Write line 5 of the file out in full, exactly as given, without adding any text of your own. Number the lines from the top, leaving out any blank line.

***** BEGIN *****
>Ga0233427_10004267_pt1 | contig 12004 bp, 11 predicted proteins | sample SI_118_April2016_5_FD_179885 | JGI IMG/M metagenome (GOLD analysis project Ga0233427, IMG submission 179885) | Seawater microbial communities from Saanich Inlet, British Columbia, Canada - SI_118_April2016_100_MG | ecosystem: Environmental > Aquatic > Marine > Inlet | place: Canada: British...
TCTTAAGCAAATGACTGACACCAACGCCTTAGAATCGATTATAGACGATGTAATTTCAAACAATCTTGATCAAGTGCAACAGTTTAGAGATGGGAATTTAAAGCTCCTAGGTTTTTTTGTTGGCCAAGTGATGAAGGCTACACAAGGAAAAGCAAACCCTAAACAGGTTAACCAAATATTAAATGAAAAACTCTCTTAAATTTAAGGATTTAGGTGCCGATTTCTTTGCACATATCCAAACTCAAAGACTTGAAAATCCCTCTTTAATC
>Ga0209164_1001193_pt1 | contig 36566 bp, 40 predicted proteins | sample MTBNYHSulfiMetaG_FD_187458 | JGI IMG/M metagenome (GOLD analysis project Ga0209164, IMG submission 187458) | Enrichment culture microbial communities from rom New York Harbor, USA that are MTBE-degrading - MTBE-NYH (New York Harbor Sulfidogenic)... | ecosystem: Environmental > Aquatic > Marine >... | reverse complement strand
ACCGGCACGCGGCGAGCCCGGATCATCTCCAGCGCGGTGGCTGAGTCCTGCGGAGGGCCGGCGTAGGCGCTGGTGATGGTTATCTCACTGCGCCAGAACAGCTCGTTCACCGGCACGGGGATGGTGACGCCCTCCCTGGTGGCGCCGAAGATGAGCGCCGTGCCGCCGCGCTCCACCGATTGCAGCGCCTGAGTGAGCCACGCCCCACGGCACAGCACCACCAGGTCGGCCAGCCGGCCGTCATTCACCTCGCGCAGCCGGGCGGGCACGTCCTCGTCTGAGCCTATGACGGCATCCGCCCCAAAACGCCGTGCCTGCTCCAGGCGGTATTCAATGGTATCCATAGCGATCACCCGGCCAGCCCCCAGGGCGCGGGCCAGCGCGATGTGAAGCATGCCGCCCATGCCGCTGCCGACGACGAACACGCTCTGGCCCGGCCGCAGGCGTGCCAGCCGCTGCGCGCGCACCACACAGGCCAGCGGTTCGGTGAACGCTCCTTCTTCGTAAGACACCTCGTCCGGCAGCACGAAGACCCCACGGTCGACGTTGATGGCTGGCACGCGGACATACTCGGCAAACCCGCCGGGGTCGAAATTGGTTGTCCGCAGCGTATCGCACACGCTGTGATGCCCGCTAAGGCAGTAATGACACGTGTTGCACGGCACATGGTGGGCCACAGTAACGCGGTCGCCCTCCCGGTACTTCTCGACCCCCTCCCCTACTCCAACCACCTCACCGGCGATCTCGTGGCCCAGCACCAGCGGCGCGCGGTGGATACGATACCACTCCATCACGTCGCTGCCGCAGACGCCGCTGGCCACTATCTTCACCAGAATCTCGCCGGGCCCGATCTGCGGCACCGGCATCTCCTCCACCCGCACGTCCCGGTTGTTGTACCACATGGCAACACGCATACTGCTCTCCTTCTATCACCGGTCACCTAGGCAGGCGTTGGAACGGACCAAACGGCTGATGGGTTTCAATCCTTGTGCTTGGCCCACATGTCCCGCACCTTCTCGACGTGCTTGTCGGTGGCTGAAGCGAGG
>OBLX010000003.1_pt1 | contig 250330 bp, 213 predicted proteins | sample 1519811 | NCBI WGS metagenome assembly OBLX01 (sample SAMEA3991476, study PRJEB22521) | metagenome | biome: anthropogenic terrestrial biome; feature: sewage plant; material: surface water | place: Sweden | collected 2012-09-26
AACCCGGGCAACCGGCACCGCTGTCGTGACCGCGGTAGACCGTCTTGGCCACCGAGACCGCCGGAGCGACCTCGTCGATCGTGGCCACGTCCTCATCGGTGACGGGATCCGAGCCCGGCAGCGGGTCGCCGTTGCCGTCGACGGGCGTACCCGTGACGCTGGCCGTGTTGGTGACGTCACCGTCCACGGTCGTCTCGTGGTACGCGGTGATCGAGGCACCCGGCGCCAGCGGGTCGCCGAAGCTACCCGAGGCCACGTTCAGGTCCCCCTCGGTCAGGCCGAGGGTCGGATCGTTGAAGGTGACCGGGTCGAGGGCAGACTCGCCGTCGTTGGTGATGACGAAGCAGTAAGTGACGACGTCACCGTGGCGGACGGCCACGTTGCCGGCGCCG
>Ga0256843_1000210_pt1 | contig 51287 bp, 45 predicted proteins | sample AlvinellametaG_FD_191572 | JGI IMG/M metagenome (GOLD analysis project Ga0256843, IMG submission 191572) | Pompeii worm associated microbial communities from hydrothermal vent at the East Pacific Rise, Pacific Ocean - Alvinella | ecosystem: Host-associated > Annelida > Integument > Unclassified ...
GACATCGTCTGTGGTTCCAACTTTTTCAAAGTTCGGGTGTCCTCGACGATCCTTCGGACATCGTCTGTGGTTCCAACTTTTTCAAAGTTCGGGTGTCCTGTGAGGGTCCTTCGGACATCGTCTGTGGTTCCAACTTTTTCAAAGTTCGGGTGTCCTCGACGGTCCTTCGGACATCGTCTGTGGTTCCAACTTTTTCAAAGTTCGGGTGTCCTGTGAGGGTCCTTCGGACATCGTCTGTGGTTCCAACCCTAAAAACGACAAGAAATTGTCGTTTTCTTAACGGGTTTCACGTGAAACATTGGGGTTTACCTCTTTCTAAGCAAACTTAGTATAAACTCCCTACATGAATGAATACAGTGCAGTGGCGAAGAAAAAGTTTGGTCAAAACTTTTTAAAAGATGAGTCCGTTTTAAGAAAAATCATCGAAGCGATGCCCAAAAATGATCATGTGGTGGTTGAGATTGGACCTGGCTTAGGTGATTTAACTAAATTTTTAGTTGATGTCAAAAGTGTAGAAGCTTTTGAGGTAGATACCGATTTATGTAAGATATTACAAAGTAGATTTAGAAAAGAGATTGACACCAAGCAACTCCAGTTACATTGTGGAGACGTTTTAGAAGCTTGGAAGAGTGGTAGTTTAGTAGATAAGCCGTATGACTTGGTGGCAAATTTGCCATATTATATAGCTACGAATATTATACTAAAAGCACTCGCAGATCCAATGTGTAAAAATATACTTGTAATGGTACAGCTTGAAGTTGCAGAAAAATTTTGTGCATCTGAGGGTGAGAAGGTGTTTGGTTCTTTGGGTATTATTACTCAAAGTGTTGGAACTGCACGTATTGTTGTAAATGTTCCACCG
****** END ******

>OBLX010000003.1_pt1 | contig 250330 bp, 213 predicted proteins | sample 1519811 | NCBI WGS metagenome assembly OBLX01 (sample SAMEA3991476, study PRJEB22521) | metagenome | biome: anthropogenic terrestrial biome; feature: sewage plant; material: surface water | place: Sweden | collected 2012-09-26